Soirees pianist Cedrick Tiberghein earns praise
For nearly 40 years, Impresario Don Hageman has presented the world’s finest pianists for Soirées Musicales recital series. On occasion, he introduces a “block-buster” who transports the audience into a frenzy of enthusiasm.
The usual credentials proceeded French pianist Cédrick Tiberghein. At age 32, he has won prestigious prizes, played in important venues with major orchestras, and received high praise from reviewers.
Examining his program was a hint of what was to come. He was to play the works of two composers, Brahms and Bartók. The selection, in-depth evocations of their music, was a most adventurous departure.
Without a word or an overt reaction, the handsome youth sat at the piano and began to pay the entire Brahms’ Klavierstücke without pause. These eight Capriccios and Intermezzi are usually played separately in recitals. Each is quite different but hearing them evoked to their fullest, the magical interrelationships were uniquely experienced.
The notes sprang from the piano with a shimmering quality of clarity and power. Never bombastic, the works carved a musical totality.
Next, the Bartók Out of Doors Suite received the same stunning revelation. The music, less familiar, is an encyclopedia of the capacity of the piano. Dramatic drum beats and delicate waves of a Barcarolla mix and match with coy humor and sheer musical loveliness. The first half of the concert ended with a perpetual motion which must have been marked prestissimo.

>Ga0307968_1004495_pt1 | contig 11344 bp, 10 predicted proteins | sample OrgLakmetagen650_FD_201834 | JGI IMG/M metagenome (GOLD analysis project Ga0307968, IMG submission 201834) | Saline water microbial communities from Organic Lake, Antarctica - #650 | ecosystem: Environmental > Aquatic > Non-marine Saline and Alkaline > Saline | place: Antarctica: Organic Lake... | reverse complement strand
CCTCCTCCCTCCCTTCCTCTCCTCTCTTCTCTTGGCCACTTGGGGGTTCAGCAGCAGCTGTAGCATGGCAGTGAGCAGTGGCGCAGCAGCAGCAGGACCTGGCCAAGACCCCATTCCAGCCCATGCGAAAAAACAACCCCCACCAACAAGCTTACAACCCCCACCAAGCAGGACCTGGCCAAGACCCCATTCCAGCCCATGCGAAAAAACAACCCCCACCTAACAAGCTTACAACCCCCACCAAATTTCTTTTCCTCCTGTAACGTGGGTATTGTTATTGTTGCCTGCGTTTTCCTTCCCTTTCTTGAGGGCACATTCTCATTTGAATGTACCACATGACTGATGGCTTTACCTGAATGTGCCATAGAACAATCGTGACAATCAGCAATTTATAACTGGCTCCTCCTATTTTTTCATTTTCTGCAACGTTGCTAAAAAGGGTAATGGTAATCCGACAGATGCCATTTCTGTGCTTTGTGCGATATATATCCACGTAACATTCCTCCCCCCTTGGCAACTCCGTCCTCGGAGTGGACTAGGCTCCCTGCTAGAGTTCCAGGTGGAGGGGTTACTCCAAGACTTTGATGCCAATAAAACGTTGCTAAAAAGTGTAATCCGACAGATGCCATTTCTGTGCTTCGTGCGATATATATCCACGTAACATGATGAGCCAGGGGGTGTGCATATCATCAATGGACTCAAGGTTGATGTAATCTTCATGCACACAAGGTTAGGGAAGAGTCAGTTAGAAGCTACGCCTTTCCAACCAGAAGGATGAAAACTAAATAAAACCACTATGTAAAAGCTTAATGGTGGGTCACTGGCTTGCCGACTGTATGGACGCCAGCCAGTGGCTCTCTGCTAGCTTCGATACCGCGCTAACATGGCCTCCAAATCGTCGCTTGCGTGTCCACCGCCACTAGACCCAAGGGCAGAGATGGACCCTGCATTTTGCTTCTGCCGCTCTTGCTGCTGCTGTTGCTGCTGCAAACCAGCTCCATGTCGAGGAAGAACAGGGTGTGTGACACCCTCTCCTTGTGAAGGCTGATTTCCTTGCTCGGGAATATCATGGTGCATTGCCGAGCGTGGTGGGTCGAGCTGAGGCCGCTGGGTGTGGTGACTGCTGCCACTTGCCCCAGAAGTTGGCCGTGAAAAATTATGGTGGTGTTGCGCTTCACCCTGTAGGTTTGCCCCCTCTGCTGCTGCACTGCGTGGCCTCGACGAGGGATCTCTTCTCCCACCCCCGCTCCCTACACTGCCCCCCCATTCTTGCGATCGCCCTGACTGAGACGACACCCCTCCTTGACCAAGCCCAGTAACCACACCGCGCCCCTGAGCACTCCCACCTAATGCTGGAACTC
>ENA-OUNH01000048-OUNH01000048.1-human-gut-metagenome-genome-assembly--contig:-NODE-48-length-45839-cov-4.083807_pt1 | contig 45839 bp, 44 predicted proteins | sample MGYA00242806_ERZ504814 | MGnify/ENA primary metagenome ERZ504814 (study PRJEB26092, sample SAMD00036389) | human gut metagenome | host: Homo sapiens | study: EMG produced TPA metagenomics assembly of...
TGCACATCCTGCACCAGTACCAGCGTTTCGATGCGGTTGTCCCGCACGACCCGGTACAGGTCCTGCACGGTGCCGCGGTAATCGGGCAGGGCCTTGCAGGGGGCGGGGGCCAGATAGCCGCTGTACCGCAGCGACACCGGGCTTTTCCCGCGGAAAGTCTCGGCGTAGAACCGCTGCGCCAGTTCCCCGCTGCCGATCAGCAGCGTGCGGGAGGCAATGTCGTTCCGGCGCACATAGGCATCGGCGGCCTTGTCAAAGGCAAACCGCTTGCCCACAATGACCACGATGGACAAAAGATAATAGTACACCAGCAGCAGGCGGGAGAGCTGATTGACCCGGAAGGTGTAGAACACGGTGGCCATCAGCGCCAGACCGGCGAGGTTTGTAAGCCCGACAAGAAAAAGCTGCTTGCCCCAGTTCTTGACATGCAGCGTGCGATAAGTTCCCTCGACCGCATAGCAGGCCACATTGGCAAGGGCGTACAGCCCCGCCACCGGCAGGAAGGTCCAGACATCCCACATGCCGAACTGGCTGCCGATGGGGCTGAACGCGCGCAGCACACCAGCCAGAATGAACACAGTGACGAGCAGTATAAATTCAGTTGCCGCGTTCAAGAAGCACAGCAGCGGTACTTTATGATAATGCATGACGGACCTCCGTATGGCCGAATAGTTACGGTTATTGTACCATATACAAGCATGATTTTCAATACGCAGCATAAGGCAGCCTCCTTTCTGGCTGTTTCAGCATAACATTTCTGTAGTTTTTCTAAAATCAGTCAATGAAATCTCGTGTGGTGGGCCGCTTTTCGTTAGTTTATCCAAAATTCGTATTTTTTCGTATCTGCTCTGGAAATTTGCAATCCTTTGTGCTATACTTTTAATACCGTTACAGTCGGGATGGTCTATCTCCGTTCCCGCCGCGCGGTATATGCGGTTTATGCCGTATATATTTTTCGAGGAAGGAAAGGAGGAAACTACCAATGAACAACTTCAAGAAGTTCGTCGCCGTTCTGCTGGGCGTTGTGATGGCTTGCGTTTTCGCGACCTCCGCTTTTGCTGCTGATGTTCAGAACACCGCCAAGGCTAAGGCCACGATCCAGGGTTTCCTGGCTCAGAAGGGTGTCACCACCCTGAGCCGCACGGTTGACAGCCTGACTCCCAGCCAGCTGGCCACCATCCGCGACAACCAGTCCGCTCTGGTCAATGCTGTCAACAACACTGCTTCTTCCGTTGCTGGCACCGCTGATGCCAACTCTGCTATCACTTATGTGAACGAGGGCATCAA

The buzz at intermission was full of great praise and sheer wonder at this young virtuoso. Excitement greeted the second half of the concert. Tiberghien played, again without pause, three collections of fifteen Bartók dances. The remarkable clarity and glorious sound tested the limits of even the giant Grotrian piano.
The recital closed with another revelation. Brahms’ Ten Hungarian Dances, so often heard in orchestral versions, were originally written for the piano. To hear the familiar melodies, alive with freshness and excitement, was unforgettable. Each phrase was the purest imprint of the music delivered with absolute mastery.
This concert must be a Vorspeise of musical banquets to come. Dayton must hear Cédrick Tiberghein again and again in recital and in concert with the Philharmonic.
Metropolitan Opera’s Dr. Atomic
Finally, everything is possible in opera. Imagine an advanced physics lesson making sense while being sung? That was, in a nutshell, the Met’s live HD presentation of John Cage’s Dr. Atomic.
Cage, and librettist Peter Sellers, are fearless. After all, they made a fine opera out of Nixon’s trip to China. Neither “tricky Dickie” nor Chairman Mao were loveable or even exciting characters. Yet, as witnessed by the Cincinnati Opera’s fine production of 2007, the opera worked very well.
Dr. Atomic deals with the period of time just before the first actual atomic test in Los Alamos, New Mexico. No one knew if the bomb would work, or, if it would destroy the world by causing the global atmosphere to burn.